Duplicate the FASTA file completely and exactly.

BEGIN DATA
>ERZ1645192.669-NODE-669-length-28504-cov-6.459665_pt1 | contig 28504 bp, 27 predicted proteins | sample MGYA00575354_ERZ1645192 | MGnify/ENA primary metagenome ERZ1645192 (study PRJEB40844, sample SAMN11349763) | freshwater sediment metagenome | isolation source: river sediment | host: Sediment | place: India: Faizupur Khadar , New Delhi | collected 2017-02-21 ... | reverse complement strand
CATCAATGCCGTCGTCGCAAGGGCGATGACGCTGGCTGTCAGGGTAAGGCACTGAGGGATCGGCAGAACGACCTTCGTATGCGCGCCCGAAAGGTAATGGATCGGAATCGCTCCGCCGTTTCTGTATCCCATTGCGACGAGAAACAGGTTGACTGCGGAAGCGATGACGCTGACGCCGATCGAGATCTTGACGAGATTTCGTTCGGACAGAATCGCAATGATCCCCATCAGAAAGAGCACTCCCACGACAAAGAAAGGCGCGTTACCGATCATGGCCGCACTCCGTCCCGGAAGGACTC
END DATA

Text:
>ERZ1645192.669-NODE-669-length-28504-cov-6.459665_pt1 | contig 28504 bp, 27 predicted proteins | sample MGYA00575354_ERZ1645192 | MGnify/ENA primary metagenome ERZ1645192 (study PRJEB40844, sample SAMN11349763) | freshwater sediment metagenome | isolation source: river sediment | host: Sediment | place: India: Faizupur Khadar , New Delhi | collected 2017-02-21 ... | reverse complement strand
CATCAATGCCGTCGTCGCAAGGGCGATGACGCTGGCTGTCAGGGTAAGGCACTGAGGGATCGGCAGAACGACCTTCGTATGCGCGCCCGAAAGGTAATGGATCGGAATCGCTCCGCCGTTTCTGTATCCCATTGCGACGAGAAACAGGTTGACTGCGGAAGCGATGACGCTGACGCCGATCGAGATCTTGACGAGATTTCGTTCGGACAGAATCGCAATGATCCCCATCAGAAAGAGCACTCCCACGACAAAGAAAGGCGCGTTACCGATCATGGCCGCACTCCGTCCCGGAAGGACTC